Free Speech and Tender Feelings

The Arizona Daily Independent recently published an article about certain students at Northern Arizona University who feel put upon by the powers that be. According to the article these students feel that the university administration has failed “to provide security and the proper resources for its most vulnerable students, has encouraged the racial tokenization of students and faculty, has encouraged the NAU Police Department to interfere with student activism, has allowed those involved in student activism to be harassed by University employees, and has allowed these students’ reputation to be slandered by other students and faculty members.” Read more

I don’t know if the students have a legitimate gripe or not, but the article brings to mind three recent editorials on free speech:

Useful idiots gone wild” by Robert Weissberg:

Race-related protests on American college campuses are spreading faster than head lice at a daycare center. Though each disturbance has its own idiosyncrasies, all include demands that the university recruit more black faculty and students, forcefully “re-educate” all students and faculty to expel lingering anti-black racism and then do whatever is necessary to make the campus a warm, caring and, most of all, a safe space for communities of color.

Far more is involved here than howling for school president’s head or cancelling a mid-term exam to permit traumatized students time to heal. The ruckus is entirely about pushing the university leftward, and these immature campus social justice warriors are what Lenin called useful idiots. All the nattering about diversity and dialogue is a subterfuge; these hypersensitive snowflakes and fellow traveler thugs are just the ground troops in a much larger ideological war. Read full post

The Death of Free Speech” by Ben Shapiro:

Four in 10 young Americans have no idea what America is. That’s the takeaway from a new Pew Research poll showing that 40 percent of Americans aged 18-34 say that the government should be able to prevent people from making “statements that are offensive to minority groups.” This same group of young people has granted broad awareness to the culture of “microaggression” — unintended slights taken as grave insults by their victims; they’ve also called for “trigger warnings,” alerts that certain communications may dredge up unpleasant past memories or ideas. With such ghoulish cruelties haunting the most privileged generation in human history, naturally we’d want to toss out the bedrock of Western civilization: The right to debate, to express unpopular opinions. We wouldn’t want to offend. Unless, of course, we do. Read full post.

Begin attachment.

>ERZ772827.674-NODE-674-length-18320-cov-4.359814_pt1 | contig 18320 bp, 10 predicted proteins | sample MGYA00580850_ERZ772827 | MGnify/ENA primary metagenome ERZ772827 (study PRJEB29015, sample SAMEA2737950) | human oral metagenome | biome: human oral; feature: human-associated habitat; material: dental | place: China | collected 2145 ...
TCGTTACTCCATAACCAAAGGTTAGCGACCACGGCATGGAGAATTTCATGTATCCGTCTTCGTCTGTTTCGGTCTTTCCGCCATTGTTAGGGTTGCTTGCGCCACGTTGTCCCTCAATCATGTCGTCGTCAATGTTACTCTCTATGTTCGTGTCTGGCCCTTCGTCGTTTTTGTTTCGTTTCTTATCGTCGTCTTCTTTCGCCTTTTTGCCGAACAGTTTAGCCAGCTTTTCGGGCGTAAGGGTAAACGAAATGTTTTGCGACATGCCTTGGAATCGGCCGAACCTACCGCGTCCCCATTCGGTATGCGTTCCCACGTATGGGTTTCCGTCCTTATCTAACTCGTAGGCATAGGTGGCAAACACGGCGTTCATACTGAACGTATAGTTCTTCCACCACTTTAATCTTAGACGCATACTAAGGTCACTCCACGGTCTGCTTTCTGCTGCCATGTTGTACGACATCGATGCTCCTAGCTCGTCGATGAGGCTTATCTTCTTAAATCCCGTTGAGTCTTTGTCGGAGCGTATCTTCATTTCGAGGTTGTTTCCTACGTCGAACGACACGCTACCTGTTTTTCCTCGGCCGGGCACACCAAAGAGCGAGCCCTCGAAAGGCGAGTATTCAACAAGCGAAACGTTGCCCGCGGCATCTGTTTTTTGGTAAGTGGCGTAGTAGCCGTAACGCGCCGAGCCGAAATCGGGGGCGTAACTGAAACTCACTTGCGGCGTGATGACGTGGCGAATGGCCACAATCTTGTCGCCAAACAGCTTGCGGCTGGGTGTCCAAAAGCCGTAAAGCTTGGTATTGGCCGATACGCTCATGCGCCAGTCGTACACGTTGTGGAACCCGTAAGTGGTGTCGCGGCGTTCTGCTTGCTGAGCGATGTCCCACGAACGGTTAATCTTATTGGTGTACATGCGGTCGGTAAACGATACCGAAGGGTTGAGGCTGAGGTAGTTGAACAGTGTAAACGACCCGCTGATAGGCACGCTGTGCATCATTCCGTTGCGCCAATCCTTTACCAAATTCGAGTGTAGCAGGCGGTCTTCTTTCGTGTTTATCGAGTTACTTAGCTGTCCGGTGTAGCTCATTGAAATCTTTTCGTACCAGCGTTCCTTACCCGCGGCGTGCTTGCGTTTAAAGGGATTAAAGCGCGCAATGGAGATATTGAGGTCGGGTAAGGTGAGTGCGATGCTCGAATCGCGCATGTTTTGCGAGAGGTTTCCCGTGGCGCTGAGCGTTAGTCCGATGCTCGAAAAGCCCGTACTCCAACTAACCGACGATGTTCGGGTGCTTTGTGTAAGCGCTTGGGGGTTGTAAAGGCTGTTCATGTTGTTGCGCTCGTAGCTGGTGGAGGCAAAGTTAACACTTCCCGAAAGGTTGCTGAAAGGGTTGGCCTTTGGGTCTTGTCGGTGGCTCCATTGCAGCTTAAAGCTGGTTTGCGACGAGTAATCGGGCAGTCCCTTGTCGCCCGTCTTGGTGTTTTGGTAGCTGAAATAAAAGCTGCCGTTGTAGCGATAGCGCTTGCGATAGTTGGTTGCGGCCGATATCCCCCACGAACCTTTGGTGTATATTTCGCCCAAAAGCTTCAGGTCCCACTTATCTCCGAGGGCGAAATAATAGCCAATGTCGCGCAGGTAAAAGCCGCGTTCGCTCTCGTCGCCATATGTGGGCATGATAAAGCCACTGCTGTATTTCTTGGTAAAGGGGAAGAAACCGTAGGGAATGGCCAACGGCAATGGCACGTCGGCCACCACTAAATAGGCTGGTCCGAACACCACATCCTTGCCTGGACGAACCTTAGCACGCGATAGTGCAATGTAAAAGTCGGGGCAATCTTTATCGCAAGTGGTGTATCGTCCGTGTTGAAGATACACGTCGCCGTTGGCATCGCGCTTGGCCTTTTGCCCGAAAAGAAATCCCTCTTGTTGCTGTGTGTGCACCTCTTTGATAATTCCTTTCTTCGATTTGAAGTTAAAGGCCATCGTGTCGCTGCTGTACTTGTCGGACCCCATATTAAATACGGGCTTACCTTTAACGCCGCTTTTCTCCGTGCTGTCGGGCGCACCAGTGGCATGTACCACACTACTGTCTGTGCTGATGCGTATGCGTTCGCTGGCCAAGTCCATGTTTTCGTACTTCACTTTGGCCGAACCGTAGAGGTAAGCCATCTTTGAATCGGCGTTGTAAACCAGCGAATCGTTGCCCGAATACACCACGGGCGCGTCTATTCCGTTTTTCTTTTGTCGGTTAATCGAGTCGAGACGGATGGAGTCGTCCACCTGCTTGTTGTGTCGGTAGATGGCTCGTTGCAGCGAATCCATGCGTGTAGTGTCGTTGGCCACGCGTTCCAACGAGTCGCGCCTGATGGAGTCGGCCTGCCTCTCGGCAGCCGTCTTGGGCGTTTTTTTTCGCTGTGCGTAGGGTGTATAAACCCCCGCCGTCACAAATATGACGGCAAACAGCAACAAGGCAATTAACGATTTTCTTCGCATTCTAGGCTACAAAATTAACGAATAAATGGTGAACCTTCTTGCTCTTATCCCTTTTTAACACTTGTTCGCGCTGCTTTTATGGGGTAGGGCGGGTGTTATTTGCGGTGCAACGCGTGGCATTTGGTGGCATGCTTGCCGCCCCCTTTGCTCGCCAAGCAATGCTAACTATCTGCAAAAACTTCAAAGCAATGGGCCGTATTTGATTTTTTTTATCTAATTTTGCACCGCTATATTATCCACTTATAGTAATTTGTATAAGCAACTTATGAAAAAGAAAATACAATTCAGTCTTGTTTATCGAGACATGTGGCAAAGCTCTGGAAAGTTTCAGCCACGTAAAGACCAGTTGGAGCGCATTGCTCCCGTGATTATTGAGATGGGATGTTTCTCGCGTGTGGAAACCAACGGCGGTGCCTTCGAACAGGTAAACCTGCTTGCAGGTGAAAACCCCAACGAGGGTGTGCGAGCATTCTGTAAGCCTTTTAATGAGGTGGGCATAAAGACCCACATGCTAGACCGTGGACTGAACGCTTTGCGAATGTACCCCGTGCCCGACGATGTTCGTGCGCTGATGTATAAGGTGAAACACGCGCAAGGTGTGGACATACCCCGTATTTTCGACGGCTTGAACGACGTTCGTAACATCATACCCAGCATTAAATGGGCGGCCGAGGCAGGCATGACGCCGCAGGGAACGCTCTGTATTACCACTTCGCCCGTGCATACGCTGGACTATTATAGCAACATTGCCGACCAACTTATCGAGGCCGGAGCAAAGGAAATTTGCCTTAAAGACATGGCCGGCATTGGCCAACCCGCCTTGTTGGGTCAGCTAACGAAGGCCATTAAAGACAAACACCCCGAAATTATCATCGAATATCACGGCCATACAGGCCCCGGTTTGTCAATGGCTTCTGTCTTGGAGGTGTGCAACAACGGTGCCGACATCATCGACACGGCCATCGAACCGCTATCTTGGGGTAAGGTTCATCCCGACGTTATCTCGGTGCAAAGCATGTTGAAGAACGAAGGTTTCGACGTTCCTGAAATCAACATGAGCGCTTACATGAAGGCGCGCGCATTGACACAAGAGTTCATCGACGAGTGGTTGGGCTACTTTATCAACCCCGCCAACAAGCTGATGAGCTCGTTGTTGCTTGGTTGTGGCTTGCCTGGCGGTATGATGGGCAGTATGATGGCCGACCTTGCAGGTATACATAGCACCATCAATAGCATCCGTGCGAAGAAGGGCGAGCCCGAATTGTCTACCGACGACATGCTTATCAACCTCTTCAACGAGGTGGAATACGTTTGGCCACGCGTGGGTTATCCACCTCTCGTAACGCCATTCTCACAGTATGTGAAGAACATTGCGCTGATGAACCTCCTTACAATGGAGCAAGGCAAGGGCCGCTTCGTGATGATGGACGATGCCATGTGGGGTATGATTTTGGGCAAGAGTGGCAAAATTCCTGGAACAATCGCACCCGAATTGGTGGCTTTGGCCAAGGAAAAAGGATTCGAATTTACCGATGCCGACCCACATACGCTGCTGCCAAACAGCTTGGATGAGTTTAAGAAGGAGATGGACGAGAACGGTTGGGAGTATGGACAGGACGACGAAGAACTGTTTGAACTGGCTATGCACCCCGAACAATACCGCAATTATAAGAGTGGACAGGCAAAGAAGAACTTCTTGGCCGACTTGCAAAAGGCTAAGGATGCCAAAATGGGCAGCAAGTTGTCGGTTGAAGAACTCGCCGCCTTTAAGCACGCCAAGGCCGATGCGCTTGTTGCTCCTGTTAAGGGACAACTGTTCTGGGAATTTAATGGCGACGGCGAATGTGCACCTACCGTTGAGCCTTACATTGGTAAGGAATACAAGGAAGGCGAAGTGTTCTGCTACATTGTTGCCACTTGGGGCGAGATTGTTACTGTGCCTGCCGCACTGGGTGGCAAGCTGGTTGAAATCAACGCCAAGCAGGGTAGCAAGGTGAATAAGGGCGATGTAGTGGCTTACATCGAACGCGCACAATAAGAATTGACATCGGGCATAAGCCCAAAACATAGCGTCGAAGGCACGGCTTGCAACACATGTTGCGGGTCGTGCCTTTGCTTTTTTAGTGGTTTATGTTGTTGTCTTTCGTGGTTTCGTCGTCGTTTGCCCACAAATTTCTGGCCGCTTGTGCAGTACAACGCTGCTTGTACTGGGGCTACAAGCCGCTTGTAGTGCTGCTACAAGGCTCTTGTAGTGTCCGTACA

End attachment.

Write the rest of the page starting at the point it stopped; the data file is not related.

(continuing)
Free Speech” by Walter Williams:
Recent events at the University of Missouri, Yale University and some other colleges demonstrate an ongoing ignorance and/or contempt for the principles of free speech. So let’s examine some of those principles by asking: What is the true test of one’s commitment to free speech?

Contrary to the widespread belief of tyrants among college students, professors and administrators, the true test of one’s commitment to free speech does not come when one permits people to be free to express those ideas that he finds acceptable. The true test of one’s commitment to free speech comes when he permits others to say those things that he finds deeply offensive. In a word, free speech is absolute, or nearly so.

Liberty requires bravery. To truly support free speech, one has to accept that some people will say and publish things he finds deeply offensive. Similarly, to be for freedom of association, one has to accept that some people will associate in ways that he finds deeply offensive, such as associating or not associating on the basis of race, sex or religion.

I am all too afraid that most of my fellow Americans are hostile to the principle of liberty in general. Most people want liberty for themselves. I want more than that. I want liberty for me and liberty for my fellow man. Read full post

There are times when real discrimination requires action, and there are times when freedom requires that you develop a thick skin. The trick is learning the difference.

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